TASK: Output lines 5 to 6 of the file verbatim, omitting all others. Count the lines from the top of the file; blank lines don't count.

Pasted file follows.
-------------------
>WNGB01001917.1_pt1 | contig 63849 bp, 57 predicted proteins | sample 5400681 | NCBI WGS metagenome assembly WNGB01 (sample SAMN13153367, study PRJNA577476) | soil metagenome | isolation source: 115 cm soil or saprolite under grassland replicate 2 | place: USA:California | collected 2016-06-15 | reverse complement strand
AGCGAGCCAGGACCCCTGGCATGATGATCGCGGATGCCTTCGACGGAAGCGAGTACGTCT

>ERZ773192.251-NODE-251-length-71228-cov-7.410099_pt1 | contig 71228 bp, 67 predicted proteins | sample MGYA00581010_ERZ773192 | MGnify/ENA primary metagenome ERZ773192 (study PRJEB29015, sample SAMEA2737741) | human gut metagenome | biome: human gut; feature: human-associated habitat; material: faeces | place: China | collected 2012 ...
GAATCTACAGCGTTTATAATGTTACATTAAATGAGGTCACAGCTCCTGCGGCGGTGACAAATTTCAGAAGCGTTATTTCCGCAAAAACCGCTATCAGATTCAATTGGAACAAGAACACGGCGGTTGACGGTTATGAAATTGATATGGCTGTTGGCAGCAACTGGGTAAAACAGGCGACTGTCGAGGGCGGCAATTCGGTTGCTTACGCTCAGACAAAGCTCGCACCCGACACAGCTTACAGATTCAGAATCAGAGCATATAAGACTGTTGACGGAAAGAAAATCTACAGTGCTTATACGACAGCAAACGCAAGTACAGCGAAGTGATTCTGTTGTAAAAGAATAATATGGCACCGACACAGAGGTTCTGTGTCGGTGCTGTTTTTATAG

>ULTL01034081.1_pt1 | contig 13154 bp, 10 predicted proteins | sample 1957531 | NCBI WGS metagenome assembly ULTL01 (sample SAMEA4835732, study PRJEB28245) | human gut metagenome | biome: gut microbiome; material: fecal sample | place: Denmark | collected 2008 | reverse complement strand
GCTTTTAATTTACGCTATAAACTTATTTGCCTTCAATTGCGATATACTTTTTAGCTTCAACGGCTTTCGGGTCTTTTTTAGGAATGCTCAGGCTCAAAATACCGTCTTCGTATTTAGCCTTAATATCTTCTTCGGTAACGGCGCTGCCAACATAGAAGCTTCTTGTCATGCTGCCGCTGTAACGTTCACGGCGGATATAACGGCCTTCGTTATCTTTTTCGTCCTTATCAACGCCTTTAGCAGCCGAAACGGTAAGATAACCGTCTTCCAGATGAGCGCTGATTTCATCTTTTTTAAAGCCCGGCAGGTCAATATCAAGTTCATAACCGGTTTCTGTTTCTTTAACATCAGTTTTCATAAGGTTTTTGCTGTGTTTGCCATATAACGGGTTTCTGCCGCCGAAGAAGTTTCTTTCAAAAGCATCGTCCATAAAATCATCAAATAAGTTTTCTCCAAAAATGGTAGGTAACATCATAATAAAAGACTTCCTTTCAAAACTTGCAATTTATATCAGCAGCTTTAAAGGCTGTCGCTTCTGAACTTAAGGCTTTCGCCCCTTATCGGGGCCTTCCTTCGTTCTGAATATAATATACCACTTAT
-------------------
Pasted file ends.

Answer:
>ULTL01034081.1_pt1 | contig 13154 bp, 10 predicted proteins | sample 1957531 | NCBI WGS metagenome assembly ULTL01 (sample SAMEA4835732, study PRJEB28245) | human gut metagenome | biome: gut microbiome; material: fecal sample | place: Denmark | collected 2008 | reverse complement strand
GCTTTTAATTTACGCTATAAACTTATTTGCCTTCAATTGCGATATACTTTTTAGCTTCAACGGCTTTCGGGTCTTTTTTAGGAATGCTCAGGCTCAAAATACCGTCTTCGTATTTAGCCTTAATATCTTCTTCGGTAACGGCGCTGCCAACATAGAAGCTTCTTGTCATGCTGCCGCTGTAACGTTCACGGCGGATATAACGGCCTTCGTTATCTTTTTCGTCCTTATCAACGCCTTTAGCAGCCGAAACGGTAAGATAACCGTCTTCCAGATGAGCGCTGATTTCATCTTTTTTAAAGCCCGGCAGGTCAATATCAAGTTCATAACCGGTTTCTGTTTCTTTAACATCAGTTTTCATAAGGTTTTTGCTGTGTTTGCCATATAACGGGTTTCTGCCGCCGAAGAAGTTTCTTTCAAAAGCATCGTCCATAAAATCATCAAATAAGTTTTCTCCAAAAATGGTAGGTAACATCATAATAAAAGACTTCCTTTCAAAACTTGCAATTTATATCAGCAGCTTTAAAGGCTGTCGCTTCTGAACTTAAGGCTTTCGCCCCTTATCGGGGCCTTCCTTCGTTCTGAATATAATATACCACTTAT